As the healthcare reform is a top priority for the present administration, the government keeps on executing the active strategy introduced some years ago to fight health care fraud. Therefore, the health care organization management has the responsibility for ensuring that the health care environment has a very tight and severe scrutiny of the employee and the patients to ensure that there are no instances of frauds (Outterson, 2012). For example, the Institute of Medicine approximates that the USA healthcare sector can waste up to $750 billion per year on unnecessarily costly treatments, medical tests, and administrative fees. Hence, the government and organizations’ managements should adopt strict scrutiny to ensure that false claims are prevented (Salcido & Rubin, 2016).

Whistleblowers Encouraged Under the FCA

The whistleblowers are also very encouraged under the False Claim Act. Under the qui tam stipulations, the exposure of a company’s fraudulent actions is very much encouraged, and this helps in curbing frauds in the health care sector. Therefore, under the qui tam, the management should encourage other workers as well as private parties to expose frauds by rewarding such acts as the federal government does by rewarding the whistleblower with between 15-25% of the recovered damages (Outterson, 2012).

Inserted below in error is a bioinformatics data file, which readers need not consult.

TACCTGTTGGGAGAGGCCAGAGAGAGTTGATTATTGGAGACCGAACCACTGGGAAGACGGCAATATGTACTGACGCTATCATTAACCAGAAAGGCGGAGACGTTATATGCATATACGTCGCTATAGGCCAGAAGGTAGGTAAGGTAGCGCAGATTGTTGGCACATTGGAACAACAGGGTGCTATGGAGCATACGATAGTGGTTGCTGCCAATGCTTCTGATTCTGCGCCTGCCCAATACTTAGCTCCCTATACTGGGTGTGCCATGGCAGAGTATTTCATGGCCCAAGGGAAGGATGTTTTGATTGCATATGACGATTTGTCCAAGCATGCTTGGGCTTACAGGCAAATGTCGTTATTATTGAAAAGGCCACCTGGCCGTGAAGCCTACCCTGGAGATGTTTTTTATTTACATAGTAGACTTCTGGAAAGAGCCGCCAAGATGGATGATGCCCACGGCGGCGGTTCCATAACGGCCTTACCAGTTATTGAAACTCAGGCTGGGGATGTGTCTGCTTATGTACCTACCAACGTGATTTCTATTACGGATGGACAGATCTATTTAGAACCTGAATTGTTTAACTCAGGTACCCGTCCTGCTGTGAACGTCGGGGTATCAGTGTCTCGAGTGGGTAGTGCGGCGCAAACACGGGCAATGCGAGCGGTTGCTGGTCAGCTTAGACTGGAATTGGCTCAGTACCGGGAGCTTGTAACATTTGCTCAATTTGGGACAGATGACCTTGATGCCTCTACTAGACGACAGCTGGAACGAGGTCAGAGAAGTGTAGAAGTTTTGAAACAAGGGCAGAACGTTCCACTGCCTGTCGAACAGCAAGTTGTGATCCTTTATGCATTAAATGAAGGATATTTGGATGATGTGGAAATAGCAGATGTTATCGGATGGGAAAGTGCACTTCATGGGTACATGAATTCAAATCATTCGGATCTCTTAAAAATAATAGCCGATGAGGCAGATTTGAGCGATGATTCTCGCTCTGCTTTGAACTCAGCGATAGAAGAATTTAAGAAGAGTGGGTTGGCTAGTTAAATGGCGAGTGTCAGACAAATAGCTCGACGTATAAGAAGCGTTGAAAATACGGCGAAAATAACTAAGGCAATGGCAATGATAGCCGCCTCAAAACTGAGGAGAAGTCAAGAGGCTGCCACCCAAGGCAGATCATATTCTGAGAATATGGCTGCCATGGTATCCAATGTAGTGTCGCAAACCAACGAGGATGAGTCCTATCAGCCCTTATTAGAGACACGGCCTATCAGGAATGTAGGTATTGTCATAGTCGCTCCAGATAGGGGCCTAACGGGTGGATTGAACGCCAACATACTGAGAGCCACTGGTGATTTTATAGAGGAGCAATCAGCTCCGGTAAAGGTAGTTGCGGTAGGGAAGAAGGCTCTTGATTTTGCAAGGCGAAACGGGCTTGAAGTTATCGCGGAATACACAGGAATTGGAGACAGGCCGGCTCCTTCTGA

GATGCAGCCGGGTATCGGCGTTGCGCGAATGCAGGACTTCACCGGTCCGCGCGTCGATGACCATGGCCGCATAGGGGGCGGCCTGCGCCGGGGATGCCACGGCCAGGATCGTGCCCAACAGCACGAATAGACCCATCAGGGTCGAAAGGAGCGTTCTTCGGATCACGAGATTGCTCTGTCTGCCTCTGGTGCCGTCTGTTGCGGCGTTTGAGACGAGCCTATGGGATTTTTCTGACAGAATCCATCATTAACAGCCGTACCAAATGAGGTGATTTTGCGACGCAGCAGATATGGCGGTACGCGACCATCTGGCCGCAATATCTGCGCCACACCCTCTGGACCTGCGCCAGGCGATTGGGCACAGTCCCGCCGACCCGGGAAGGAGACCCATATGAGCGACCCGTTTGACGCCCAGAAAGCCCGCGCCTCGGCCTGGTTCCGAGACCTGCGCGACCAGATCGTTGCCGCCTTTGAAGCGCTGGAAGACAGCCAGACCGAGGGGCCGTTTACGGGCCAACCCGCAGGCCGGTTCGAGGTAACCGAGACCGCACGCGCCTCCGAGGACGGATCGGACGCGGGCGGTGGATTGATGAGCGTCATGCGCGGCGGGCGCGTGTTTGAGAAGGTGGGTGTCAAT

The High Price of an FCA Action

The False Claims Act has led to the collection of billions of dollars since its introduction. This is made possible because the persons they are caught violating the Act are strictly dealt with and the fines imposed are very high. Hence, the management should ensure that the employees in the health care organizations are aware of the fines and the penalties involved when an individual has been found to have violated the FCA. With this knowledge, the individual would avoid committing frauds in the health care sectors (Engstrom, 2013).

  1. Consequences of Ethical or Legal Breach